Brianna Herold conducts clinical assessments with children and their families at the Duke Center for Autism and Brain Development. She is a member of the research team exploring the effects of cord blood stem cell therapy aimed at improving future possible treatments and outcomes for children with autism.
Brianna graduated from the University of Texas at Austin in 2013 with a Bachelor’s degree in Psychology and a minor in Education. In addition to her undergraduate studies at UT Austin, she served as a research assistant in the psychology department within two labs: evolutionary psychology and self-regulation. Brianna also served on the executive board for the Autism Speaks U chapter at UT Austin. During her undergraduate education, she trained and worked as an Applied Behavioral Analysis therapist for both verbal and nonverbal children with autism implementing programs and treatment for behavioral interventions.
Following the completion of her undergraduate degree, Brianna attended the University of North Carolina at Chapel Hill. Graduating in 2015 from the School of Medicine with a Master’s of Science in Rehabilitation Counseling and Psychology, Brianna completed the dual track program specializing in both developmental and psychiatric disorders. During her graduate studies at UNC, she worked on research with the TEACCH Autism Program completing her master’s thesis on the effects of anxiety disorders on life outcomes of adults with ASD. With a life-long interest in art, Brianna also volunteered as an art teacher at Duke Children’s Hospital within the Arts for Life program. During her practicum and internship, she served as both a clinical intern at Duke Pain Clinic with patients managing chronic pain and co-occurring disorders and as a clinical intern at B&D Behavioral Health Services with suboxone/substance abuse treatment and intensive in-home therapy.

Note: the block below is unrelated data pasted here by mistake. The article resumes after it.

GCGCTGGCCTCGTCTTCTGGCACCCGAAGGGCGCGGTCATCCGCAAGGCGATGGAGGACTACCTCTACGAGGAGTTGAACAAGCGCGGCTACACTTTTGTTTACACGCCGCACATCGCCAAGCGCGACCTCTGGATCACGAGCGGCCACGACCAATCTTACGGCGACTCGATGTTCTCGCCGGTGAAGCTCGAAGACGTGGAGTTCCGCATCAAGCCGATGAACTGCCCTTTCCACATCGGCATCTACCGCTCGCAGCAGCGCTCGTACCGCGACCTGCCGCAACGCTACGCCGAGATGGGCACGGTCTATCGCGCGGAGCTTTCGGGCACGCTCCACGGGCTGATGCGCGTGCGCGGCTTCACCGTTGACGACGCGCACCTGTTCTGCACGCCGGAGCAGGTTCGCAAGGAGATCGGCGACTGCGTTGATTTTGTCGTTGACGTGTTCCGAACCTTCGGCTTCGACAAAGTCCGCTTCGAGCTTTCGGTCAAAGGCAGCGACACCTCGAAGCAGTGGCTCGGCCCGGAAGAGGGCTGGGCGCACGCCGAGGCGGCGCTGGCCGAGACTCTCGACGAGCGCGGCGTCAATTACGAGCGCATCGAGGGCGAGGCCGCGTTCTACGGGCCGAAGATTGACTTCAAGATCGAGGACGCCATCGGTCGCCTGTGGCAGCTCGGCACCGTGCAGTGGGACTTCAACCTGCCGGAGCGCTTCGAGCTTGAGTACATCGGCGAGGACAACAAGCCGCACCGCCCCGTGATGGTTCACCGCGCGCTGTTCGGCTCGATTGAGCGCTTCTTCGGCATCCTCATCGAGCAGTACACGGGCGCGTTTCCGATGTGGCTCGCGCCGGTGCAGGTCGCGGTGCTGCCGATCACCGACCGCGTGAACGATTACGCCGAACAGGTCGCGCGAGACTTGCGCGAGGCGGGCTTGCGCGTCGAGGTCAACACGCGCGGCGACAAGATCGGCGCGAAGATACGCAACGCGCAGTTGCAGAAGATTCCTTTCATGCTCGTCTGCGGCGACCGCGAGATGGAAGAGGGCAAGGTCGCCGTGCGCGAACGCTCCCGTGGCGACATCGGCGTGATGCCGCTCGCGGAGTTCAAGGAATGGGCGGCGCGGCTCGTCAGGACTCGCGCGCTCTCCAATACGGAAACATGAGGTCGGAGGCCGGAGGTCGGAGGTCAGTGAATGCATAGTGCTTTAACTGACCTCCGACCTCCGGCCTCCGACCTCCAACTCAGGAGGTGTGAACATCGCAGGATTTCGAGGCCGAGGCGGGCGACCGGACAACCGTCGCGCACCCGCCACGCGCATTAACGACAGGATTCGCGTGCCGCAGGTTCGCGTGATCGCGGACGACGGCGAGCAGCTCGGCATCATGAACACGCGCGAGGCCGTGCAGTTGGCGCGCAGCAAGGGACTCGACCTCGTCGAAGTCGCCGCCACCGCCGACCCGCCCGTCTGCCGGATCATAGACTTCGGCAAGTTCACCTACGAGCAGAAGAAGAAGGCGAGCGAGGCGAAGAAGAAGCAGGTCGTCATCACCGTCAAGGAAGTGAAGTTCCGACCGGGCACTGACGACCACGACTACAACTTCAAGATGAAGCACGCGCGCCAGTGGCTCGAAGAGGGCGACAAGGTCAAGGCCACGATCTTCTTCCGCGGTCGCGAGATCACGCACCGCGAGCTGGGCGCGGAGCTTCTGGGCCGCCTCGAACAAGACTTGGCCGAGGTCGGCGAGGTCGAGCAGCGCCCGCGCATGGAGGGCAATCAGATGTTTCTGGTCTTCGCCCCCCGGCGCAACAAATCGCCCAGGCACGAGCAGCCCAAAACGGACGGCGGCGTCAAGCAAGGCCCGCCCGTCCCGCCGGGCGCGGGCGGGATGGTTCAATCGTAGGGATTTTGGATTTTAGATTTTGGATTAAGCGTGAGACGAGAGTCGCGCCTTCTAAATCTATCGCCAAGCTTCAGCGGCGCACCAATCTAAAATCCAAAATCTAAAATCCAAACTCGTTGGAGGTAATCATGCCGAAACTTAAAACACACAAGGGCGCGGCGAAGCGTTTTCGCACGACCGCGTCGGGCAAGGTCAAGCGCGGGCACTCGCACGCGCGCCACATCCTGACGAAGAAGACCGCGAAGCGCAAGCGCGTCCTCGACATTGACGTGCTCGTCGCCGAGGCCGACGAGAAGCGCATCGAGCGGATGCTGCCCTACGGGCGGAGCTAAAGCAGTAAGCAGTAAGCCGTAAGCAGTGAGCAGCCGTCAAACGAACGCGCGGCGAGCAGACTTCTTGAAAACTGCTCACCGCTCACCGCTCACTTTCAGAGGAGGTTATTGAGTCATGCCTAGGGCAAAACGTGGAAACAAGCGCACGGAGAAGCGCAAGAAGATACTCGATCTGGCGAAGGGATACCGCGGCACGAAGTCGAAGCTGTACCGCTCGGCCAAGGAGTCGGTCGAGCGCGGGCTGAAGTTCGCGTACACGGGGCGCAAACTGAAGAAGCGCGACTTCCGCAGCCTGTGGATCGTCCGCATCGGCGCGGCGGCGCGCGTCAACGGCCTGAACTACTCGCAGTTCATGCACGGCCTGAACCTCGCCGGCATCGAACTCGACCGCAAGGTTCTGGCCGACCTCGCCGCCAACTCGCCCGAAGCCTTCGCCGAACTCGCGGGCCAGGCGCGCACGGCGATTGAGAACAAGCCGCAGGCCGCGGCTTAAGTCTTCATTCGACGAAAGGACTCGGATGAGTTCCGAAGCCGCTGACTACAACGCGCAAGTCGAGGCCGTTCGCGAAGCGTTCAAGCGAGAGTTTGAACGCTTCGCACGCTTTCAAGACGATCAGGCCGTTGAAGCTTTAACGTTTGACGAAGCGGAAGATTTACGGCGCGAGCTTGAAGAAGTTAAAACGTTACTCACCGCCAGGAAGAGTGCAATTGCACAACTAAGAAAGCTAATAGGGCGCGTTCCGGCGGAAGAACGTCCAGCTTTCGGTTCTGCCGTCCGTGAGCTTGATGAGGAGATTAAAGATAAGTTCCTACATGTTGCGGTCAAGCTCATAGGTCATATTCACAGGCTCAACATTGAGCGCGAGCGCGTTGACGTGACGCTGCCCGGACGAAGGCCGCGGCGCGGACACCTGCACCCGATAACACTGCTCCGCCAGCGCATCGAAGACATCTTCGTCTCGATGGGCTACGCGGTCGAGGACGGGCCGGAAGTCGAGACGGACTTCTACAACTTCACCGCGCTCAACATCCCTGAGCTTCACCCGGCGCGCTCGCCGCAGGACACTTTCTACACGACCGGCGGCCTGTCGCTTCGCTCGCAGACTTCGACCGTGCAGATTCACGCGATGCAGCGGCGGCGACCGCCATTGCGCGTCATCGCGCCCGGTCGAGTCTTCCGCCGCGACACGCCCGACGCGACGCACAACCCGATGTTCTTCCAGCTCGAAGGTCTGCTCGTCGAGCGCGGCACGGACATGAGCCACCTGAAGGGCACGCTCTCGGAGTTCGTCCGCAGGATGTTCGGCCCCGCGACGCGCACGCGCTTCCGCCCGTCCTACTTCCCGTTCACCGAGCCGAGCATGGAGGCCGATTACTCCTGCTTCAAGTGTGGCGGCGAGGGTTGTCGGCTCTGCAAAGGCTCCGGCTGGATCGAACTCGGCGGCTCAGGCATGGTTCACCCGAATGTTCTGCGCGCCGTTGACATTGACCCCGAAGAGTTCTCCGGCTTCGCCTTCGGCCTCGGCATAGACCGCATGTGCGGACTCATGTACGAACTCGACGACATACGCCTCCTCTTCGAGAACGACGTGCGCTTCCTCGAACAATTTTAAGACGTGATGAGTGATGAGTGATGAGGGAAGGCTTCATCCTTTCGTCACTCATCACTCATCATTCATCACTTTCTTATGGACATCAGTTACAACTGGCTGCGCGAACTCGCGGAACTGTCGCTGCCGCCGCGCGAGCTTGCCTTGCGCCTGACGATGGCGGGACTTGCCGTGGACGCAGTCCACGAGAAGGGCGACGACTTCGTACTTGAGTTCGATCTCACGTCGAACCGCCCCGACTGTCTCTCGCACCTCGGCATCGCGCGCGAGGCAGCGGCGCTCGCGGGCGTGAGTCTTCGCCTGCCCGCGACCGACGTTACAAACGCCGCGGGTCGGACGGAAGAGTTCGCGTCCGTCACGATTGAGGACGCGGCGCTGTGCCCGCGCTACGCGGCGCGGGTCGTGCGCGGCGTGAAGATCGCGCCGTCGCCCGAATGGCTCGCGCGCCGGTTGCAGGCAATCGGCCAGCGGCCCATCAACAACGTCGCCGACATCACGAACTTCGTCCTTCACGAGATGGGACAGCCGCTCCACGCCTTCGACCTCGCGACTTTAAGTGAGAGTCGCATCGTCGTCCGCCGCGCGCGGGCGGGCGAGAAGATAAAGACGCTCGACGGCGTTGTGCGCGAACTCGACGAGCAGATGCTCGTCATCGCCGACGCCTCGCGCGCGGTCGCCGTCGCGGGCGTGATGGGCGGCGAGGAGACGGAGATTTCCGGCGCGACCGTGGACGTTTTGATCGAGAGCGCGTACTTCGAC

Brianna plans to pursue a PhD in Clinical Psychology in the future focusing on treatment and expression of pain in both nonverbal and verbal individuals with autism.